Contribute to history, culture, and art in Ybor City. We need additional resources to improve the mural with lighting and a viewing kiosk, as well as support other public art projects that enhance the historic district.
More About the Project
Every section of the mural tells a unique story about the people, the history, and
the culture of Ybor City.
Click this image below to view the full size image (file size: 13.4 MB).
An American Journey
The Legacy of Ybor City and Tampa
The public/private Ybor City mural project was designed and produced under the artistic
direction of muralist Michael Parker, supported by community volunteers and art
students from Hillsborough Community College Ybor Campus. The mural covers 12,000
square feet of surface area, the largest outdoor original artwork in the state of
The design incorporates three integrating themes and six individual messages reflecting
the experience of the Ybor National Historic Landmark District, past and present.
The integrating themes are:
The Journey through Life
At the far left, an immigrant family stands at the beginning of their American journey.
An uncertain starting point of great hope and great risk. As the viewer scans from
left to right, the scenes accelerate in tempo and complexity, as does life, to a
critical point at the center where past and present pressures and destinies merge.
Continuing right of the center point carries the viewer through a reflective phase
and ultimately to the peace and security of home and family.
The Conflict between Tradition and Progress
Many of the people depicted in the mural faced hard choices between clinging to
the past or reaching for tomorrow. The internal conflicts include the tension between
Spanish and Cuban citizens during the Cuban Revolution, the struggle for equality
among the black population, the changing role of women, the class conflict between
management and working class and the desire to stay near home while at the same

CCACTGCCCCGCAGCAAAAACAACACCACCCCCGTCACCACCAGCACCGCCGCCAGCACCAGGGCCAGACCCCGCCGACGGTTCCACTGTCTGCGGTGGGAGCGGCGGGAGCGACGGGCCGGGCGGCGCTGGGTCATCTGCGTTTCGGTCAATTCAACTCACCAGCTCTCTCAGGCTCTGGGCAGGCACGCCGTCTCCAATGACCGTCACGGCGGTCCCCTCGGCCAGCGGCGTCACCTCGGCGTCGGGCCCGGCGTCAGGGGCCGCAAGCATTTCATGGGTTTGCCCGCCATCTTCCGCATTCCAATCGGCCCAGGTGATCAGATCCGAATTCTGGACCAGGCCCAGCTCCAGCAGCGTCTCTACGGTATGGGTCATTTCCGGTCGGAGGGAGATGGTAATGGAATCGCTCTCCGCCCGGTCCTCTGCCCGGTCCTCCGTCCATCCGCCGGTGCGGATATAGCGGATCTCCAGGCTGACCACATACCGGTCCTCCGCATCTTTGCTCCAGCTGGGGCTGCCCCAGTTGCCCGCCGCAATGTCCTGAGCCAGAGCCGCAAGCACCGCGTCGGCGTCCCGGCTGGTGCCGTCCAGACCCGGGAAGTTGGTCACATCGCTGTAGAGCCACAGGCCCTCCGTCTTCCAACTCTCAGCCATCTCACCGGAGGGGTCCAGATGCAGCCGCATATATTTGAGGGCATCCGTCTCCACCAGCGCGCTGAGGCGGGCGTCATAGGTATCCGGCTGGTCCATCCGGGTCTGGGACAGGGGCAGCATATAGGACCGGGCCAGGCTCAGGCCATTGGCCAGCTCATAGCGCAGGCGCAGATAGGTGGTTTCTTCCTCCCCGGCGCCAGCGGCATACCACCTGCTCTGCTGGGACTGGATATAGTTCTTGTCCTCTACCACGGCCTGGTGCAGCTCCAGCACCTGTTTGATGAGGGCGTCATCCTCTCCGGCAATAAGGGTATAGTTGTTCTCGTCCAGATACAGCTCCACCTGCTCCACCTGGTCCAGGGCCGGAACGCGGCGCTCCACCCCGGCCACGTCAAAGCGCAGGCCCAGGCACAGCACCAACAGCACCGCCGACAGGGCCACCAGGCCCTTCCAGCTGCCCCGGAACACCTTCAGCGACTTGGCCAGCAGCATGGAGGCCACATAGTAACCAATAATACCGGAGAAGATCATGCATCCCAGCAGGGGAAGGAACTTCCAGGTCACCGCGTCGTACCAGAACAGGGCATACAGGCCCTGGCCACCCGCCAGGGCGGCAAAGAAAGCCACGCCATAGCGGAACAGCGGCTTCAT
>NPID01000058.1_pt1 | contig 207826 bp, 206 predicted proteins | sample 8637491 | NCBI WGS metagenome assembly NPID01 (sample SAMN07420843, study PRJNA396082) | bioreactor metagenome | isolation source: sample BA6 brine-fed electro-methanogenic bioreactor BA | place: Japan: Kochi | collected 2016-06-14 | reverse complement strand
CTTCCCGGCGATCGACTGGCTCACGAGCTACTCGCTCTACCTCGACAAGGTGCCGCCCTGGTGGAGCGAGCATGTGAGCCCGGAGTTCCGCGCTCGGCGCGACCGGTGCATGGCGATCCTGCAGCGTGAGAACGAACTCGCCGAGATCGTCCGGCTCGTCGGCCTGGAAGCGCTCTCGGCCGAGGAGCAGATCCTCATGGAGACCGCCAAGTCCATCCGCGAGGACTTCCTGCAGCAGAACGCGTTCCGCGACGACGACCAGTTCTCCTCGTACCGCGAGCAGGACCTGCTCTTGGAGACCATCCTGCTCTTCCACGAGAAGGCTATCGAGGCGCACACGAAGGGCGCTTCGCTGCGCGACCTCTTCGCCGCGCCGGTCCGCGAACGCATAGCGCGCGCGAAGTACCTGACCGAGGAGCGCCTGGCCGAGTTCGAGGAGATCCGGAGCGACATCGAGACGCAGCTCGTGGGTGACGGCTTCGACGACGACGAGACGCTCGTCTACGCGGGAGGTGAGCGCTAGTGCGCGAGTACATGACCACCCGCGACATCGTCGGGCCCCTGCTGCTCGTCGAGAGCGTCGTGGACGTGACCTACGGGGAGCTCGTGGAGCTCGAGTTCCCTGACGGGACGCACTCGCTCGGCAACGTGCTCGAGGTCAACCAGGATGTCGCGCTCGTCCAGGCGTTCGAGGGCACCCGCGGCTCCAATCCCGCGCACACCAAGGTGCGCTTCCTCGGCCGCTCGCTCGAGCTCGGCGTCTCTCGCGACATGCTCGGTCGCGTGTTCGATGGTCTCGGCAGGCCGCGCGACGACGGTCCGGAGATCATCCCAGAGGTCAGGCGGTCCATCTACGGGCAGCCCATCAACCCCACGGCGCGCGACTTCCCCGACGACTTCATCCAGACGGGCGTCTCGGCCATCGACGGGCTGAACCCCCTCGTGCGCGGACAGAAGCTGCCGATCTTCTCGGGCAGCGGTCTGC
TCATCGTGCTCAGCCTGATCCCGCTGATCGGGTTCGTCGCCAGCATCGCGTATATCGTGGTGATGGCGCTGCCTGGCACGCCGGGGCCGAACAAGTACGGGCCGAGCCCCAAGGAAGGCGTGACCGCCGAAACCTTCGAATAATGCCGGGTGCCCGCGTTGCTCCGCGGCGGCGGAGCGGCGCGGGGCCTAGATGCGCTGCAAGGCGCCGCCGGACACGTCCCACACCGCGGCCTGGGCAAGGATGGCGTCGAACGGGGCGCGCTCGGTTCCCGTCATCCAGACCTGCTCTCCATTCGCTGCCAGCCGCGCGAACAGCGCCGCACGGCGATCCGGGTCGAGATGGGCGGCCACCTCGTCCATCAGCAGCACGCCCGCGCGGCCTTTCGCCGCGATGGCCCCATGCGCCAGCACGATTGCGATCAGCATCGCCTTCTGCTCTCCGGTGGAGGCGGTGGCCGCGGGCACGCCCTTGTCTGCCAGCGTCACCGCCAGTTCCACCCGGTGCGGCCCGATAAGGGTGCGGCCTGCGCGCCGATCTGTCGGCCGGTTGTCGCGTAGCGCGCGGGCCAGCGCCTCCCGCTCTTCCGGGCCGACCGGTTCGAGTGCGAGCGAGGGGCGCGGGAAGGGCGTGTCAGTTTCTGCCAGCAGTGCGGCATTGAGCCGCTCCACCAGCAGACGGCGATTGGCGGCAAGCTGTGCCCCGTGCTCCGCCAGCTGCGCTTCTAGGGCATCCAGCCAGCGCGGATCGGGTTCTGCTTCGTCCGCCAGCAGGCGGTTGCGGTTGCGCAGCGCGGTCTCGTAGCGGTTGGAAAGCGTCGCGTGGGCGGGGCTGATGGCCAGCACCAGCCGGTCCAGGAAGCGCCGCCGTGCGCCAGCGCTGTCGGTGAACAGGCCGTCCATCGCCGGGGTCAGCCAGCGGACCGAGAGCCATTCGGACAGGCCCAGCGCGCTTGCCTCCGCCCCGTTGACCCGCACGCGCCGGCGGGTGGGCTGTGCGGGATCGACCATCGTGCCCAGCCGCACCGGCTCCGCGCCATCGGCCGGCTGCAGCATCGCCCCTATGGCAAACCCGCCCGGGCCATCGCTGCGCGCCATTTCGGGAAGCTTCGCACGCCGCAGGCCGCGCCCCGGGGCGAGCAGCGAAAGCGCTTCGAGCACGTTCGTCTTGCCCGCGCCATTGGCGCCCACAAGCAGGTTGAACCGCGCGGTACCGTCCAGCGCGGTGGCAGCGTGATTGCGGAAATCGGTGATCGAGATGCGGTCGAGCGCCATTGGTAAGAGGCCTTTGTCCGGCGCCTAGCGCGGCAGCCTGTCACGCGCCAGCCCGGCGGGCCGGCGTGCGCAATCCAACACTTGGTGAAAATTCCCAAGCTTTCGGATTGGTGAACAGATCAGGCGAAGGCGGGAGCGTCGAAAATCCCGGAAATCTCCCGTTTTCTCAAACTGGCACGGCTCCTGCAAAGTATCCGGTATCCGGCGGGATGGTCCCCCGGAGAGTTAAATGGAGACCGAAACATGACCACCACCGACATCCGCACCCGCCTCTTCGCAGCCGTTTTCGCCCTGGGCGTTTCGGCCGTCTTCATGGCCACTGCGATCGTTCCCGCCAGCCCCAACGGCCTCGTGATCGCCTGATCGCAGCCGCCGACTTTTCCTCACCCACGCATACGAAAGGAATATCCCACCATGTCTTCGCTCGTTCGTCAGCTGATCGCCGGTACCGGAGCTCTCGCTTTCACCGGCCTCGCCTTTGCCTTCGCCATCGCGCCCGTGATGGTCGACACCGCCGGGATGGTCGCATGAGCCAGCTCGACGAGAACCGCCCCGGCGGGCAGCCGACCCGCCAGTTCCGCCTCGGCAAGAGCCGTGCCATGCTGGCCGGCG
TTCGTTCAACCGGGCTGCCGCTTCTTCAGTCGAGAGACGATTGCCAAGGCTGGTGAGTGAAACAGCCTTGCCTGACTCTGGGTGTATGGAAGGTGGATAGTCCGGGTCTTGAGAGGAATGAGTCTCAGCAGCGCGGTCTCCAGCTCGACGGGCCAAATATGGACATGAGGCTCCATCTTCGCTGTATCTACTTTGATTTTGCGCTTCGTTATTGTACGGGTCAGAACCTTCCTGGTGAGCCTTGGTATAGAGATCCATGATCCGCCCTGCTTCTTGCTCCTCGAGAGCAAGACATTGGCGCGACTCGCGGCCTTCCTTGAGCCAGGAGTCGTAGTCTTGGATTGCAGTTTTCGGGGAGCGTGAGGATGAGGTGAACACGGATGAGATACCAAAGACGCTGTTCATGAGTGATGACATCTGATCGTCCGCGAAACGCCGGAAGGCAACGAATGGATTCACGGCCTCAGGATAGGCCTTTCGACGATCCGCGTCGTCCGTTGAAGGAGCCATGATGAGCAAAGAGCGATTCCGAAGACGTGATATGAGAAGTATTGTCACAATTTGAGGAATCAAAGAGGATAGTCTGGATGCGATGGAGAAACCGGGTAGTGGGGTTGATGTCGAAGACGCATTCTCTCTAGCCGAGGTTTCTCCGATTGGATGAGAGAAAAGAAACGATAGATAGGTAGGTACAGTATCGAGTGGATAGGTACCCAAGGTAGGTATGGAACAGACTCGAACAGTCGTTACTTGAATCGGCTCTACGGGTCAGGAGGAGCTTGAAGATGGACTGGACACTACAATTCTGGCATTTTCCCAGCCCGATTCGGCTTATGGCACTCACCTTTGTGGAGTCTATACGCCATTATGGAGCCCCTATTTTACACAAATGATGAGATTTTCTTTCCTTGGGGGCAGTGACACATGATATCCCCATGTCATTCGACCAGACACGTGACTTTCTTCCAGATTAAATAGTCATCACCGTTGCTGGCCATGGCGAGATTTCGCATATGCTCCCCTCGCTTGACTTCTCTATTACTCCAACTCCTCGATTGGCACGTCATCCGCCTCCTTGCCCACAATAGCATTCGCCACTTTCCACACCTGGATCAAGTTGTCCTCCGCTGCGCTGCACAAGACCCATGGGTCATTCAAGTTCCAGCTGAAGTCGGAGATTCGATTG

time hungering for new experience and opportunity.
The American Experience
Throughout this mural shine the values of our nation – a place people from many
nations came to enjoy freedom – a place people from many nations came to find economic
opportunity – and a place people from many nations came to secure hope for future
generations. There is no better example of successful assimilation of vastly different
cultures within the United States. This is a legacy to treasure.
Note that the most prominent faces in the design are two young women. The artist
and the community who contributed their thoughts felt strongly that the piece illustrate
that our rich heritage is more than a story hidden in books or museums and cataloged
as “the past.” It is rather a foundation upon which we stand today – a very human
story continuing to unfold through the living, as can be seen just a few blocks
to the north in the everyday activities of Ybor City, our National Historic Landmark
Section A: Opportunity! The start point for our journey into an
- Tampa Skyline: The modern skyline at the left extreme of the mural
is an echo of the actual Tampa skyline about a mile to the West. It represents the
inseparability of greater Tampa with Ybor City. It was the opportunity to work in
Ybor’s cigar factories that brought thousands of immigrants
to fuel regional development. As Tampa moves into the future, the historic district
will remain an integral part of the downtown area, connected to Channelside via
- : This iconic clock regulated activity within the Ybor
City community. It drove the rhythms of the factories as well as the cycle of everyday
life. Today the restored clock tower graces the top of the at 2701 North 16th Street (just north of I-4). In this
mural El Reloj represents the patterns of a working class town (or the challenges
of regimentation in a Latin community!) as well as the urgency associated with knowing
there are only so many hours in a day – or a life.
- Immigrant Family: The grouping represents the vulnerability,